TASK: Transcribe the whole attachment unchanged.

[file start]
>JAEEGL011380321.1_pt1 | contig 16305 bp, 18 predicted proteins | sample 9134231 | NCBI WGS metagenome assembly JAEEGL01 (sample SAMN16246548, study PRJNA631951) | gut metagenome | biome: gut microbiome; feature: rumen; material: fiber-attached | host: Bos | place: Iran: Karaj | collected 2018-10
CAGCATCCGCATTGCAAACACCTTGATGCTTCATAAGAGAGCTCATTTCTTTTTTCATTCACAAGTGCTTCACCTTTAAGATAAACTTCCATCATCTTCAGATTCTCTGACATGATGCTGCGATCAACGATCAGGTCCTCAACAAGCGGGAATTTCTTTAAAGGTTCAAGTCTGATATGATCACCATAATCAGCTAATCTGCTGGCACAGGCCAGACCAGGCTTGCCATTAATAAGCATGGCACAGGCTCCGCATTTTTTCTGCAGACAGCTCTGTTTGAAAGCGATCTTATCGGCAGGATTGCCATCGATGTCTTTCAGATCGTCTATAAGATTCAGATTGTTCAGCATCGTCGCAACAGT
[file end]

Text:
>JAEEGL011380321.1_pt1 | contig 16305 bp, 18 predicted proteins | sample 9134231 | NCBI WGS metagenome assembly JAEEGL01 (sample SAMN16246548, study PRJNA631951) | gut metagenome | biome: gut microbiome; feature: rumen; material: fiber-attached | host: Bos | place: Iran: Karaj | collected 2018-10
CAGCATCCGCATTGCAAACACCTTGATGCTTCATAAGAGAGCTCATTTCTTTTTTCATTCACAAGTGCTTCACCTTTAAGATAAACTTCCATCATCTTCAGATTCTCTGACATGATGCTGCGATCAACGATCAGGTCCTCAACAAGCGGGAATTTCTTTAAAGGTTCAAGTCTGATATGATCACCATAATCAGCTAATCTGCTGGCACAGGCCAGACCAGGCTTGCCATTAATAAGCATGGCACAGGCTCCGCATTTTTTCTGCAGACAGCTCTGTTTGAAAGCGATCTTATCGGCAGGATTGCCATCGATGTCTTTCAGATCGTCTATAAGATTCAGATTGTTCAGCATCGTCGCAACAGT